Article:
Consumers’ big purchases lift hopes for US economy

The Associated PressDecember 12, 2013 

20111121 Holiday shopping

MCADAM — MCT

— Americans ramped up spending at retail businesses in November, providing a boost to the economy just in time for the holidays.

But traditional retail stores didn’t benefit as much from the latest burst of spending. Consumers bought more cars, electronics, furniture and other big-ticket items. They also did more shopping online. Those trends reflect changes in consumers’ shopping habits and in the broader economy.

Total retail sales rose 0.7 percent in November, the Commerce Department said Thursday. It was the biggest gain in five months. And spending at retail businesses rose 0.6 percent in October, higher than previously estimated.

Steady hiring and modest wage gains have boosted consumers’ confidence and given them more money to spend. Big increases in stock and home prices have also driven up household wealth. Stock indexes have reached record highs this year, disproportionately benefiting wealthier households.

Those trends are probably pushing up sales of more-expensive goods. Auto sales jumped 1.8 percent in November, furniture purchases increased 1.2 percent and sales at electronics and appliance stores rose 1.1 percent.

“Consumers who have money are spending and spending big,” said Diane Swonk, chief economist at Mesirow Financial. “Those who don’t aren’t.”

Sales of everyday items, such as clothes and groceries, fell last month. And sales at sporting goods outlets and department stores barely rose. That partly reflects steep discounting as many shoppers still demand bargains before they buy.

But it also suggests Americans cut back on smaller purchases after splurging on cars and other large items. And it reflects shifts in where Americans do their holiday shopping.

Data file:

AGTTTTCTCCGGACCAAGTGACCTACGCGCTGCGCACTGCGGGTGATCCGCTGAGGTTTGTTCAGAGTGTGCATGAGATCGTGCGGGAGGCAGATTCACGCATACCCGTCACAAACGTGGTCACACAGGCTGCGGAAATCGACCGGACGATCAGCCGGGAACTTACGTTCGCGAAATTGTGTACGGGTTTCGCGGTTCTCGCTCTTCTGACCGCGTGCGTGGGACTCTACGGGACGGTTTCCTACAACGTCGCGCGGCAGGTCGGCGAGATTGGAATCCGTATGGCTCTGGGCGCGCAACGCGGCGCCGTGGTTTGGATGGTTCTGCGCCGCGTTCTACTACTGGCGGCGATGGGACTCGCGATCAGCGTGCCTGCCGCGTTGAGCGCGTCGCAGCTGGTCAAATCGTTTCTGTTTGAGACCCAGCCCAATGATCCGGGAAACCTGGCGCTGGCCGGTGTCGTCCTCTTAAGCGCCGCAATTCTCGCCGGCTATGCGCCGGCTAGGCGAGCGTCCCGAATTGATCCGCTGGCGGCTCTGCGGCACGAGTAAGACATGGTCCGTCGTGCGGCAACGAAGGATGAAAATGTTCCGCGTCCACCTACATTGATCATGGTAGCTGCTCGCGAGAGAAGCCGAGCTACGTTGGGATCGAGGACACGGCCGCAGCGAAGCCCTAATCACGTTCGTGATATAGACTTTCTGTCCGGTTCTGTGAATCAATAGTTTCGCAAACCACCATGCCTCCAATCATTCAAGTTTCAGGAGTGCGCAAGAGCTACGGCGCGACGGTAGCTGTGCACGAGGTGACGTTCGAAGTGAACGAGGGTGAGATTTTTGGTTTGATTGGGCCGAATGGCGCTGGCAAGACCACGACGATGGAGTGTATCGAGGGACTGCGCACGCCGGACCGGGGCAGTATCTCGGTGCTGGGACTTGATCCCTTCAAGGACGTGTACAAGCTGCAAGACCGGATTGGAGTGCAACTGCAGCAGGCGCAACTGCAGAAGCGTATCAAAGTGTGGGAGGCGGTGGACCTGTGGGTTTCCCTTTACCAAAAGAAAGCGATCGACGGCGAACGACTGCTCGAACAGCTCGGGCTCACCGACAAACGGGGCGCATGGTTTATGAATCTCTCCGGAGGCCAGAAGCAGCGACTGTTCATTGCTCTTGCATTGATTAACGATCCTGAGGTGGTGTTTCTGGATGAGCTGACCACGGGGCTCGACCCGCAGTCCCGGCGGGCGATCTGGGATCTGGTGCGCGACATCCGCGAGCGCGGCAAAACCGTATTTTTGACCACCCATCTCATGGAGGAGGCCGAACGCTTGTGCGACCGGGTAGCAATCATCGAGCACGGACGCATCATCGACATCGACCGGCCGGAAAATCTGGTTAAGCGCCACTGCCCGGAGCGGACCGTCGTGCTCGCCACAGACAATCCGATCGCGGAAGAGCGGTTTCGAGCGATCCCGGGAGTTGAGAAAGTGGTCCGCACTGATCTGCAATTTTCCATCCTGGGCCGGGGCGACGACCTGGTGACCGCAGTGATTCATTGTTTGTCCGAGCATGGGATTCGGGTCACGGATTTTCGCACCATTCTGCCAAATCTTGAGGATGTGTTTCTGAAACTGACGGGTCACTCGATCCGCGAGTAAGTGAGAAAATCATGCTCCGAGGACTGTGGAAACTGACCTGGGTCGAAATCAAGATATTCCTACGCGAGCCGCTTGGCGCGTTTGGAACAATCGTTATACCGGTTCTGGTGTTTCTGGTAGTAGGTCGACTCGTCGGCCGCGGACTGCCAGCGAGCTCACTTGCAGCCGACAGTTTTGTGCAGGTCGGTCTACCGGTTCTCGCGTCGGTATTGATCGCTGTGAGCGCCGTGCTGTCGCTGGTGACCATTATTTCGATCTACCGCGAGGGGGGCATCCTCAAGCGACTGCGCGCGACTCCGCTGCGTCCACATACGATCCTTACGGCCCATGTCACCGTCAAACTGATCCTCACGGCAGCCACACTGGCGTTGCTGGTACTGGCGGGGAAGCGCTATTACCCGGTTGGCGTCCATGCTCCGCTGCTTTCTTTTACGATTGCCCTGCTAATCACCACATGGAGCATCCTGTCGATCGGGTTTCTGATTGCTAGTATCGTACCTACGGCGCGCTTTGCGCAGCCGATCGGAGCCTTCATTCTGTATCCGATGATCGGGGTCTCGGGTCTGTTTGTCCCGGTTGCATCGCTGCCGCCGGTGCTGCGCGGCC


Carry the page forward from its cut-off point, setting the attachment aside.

“You can see why traditional retailers were squirming,” Swonk said.

Many large chains and industry groups have issued gloomy reports on the holiday shopping season, including fewer Americans visiting malls and brick and mortar stores compared with last year.

But more people are shopping on their computers. Online and catalog sales rose 2.2 percent in November from the previous month – the biggest month-over-month gain since July 2012. In the past year, online sales jumped 9.4 percent. That’s double the 4.7 percent increase in total retail sales.

Michael Niemira, chief economist at the International Council of Shopping Centers, pointed to another factor that could illustrate the growing health of the consumer. Americans plan to purchase nearly $30 billion in gift cards this year, according to a survey by the retail federation, a record high. Yet purchases of gift cards don’t count as sales in either industry or government data. Those sales are tallied when the cards are redeemed.

Overall, Americans appear to be spending more, which could give a much-needed boost to the economy in the final three months of the year. Consumer spending rose only 1.4 percent in the July-September quarter, the weakest gain in nearly four years.

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